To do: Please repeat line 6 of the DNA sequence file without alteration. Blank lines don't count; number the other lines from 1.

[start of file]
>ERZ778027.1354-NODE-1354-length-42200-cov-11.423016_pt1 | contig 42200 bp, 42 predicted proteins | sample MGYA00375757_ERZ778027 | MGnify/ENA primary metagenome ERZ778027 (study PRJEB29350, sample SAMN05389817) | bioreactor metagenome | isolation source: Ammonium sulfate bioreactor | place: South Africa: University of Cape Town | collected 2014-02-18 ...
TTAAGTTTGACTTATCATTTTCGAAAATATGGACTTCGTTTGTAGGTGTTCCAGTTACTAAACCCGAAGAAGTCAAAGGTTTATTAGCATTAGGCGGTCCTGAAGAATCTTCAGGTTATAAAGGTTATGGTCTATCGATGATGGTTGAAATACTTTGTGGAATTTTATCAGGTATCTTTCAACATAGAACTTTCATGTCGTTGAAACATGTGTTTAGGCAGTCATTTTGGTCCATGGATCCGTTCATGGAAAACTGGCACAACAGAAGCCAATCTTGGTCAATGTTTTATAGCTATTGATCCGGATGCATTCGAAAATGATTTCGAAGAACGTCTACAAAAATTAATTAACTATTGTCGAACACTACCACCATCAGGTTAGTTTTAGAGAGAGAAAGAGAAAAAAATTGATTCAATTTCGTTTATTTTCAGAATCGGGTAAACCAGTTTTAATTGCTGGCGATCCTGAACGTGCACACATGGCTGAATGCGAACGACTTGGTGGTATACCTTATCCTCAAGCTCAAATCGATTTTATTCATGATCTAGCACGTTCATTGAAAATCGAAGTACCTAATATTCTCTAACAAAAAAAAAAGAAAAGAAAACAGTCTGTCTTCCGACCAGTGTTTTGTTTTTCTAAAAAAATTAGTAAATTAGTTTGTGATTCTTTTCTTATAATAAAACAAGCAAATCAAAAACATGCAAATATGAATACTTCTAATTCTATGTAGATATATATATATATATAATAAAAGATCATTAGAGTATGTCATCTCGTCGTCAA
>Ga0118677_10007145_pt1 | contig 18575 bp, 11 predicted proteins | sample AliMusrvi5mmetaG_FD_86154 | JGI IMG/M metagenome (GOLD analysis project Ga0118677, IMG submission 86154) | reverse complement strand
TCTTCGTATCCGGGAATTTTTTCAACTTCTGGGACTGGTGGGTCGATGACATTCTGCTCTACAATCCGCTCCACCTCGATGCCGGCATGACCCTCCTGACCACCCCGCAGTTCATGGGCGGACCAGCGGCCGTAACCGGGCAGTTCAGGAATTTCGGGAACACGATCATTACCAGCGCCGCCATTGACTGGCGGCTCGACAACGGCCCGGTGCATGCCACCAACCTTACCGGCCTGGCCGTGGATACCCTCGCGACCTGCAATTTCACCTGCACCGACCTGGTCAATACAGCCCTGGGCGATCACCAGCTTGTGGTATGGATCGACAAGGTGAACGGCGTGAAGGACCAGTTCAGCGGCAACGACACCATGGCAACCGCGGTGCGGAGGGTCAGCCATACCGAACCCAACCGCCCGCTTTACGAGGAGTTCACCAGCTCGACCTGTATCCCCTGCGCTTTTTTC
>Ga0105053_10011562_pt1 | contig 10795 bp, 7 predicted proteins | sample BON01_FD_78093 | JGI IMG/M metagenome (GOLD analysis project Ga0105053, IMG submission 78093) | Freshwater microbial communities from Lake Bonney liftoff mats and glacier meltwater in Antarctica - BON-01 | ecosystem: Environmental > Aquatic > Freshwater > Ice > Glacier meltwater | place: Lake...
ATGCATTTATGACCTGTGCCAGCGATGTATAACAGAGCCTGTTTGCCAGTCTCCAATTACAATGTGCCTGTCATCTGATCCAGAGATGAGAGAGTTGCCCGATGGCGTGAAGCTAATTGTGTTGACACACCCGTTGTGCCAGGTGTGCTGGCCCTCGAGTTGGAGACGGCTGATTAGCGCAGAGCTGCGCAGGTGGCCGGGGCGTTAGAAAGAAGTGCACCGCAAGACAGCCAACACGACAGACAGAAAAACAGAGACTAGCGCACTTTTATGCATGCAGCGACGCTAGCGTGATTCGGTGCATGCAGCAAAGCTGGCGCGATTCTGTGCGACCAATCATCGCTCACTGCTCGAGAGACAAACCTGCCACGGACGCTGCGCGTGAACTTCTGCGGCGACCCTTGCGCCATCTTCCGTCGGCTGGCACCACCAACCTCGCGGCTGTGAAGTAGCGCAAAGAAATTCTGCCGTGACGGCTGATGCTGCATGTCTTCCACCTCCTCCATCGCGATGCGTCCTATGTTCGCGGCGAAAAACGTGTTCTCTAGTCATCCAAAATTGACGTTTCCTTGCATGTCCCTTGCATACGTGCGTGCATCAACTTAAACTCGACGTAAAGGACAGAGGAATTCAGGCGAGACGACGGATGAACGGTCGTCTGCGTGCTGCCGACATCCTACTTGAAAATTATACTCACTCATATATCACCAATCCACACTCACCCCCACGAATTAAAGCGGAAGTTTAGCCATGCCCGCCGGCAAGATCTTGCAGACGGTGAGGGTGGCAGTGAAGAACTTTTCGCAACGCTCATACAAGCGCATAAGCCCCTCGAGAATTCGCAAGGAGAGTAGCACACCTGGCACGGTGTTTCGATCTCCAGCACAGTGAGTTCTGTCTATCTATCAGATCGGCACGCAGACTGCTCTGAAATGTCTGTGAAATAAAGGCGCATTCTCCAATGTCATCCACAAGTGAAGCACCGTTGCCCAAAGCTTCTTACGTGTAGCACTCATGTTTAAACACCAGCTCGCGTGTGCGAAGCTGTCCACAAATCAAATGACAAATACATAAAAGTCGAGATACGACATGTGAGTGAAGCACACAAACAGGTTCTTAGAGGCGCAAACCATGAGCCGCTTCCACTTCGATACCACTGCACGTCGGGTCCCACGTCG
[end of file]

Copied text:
ATGCATTTATGACCTGTGCCAGCGATGTATAACAGAGCCTGTTTGCCAGTCTCCAATTACAATGTGCCTGTCATCTGATCCAGAGATGAGAGAGTTGCCCGATGGCGTGAAGCTAATTGTGTTGACACACCCGTTGTGCCAGGTGTGCTGGCCCTCGAGTTGGAGACGGCTGATTAGCGCAGAGCTGCGCAGGTGGCCGGGGCGTTAGAAAGAAGTGCACCGCAAGACAGCCAACACGACAGACAGAAAAACAGAGACTAGCGCACTTTTATGCATGCAGCGACGCTAGCGTGATTCGGTGCATGCAGCAAAGCTGGCGCGATTCTGTGCGACCAATCATCGCTCACTGCTCGAGAGACAAACCTGCCACGGACGCTGCGCGTGAACTTCTGCGGCGACCCTTGCGCCATCTTCCGTCGGCTGGCACCACCAACCTCGCGGCTGTGAAGTAGCGCAAAGAAATTCTGCCGTGACGGCTGATGCTGCATGTCTTCCACCTCCTCCATCGCGATGCGTCCTATGTTCGCGGCGAAAAACGTGTTCTCTAGTCATCCAAAATTGACGTTTCCTTGCATGTCCCTTGCATACGTGCGTGCATCAACTTAAACTCGACGTAAAGGACAGAGGAATTCAGGCGAGACGACGGATGAACGGTCGTCTGCGTGCTGCCGACATCCTACTTGAAAATTATACTCACTCATATATCACCAATCCACACTCACCCCCACGAATTAAAGCGGAAGTTTAGCCATGCCCGCCGGCAAGATCTTGCAGACGGTGAGGGTGGCAGTGAAGAACTTTTCGCAACGCTCATACAAGCGCATAAGCCCCTCGAGAATTCGCAAGGAGAGTAGCACACCTGGCACGGTGTTTCGATCTCCAGCACAGTGAGTTCTGTCTATCTATCAGATCGGCACGCAGACTGCTCTGAAATGTCTGTGAAATAAAGGCGCATTCTCCAATGTCATCCACAAGTGAAGCACCGTTGCCCAAAGCTTCTTACGTGTAGCACTCATGTTTAAACACCAGCTCGCGTGTGCGAAGCTGTCCACAAATCAAATGACAAATACATAAAAGTCGAGATACGACATGTGAGTGAAGCACACAAACAGGTTCTTAGAGGCGCAAACCATGAGCCGCTTCCACTTCGATACCACTGCACGTCGGGTCCCACGTCG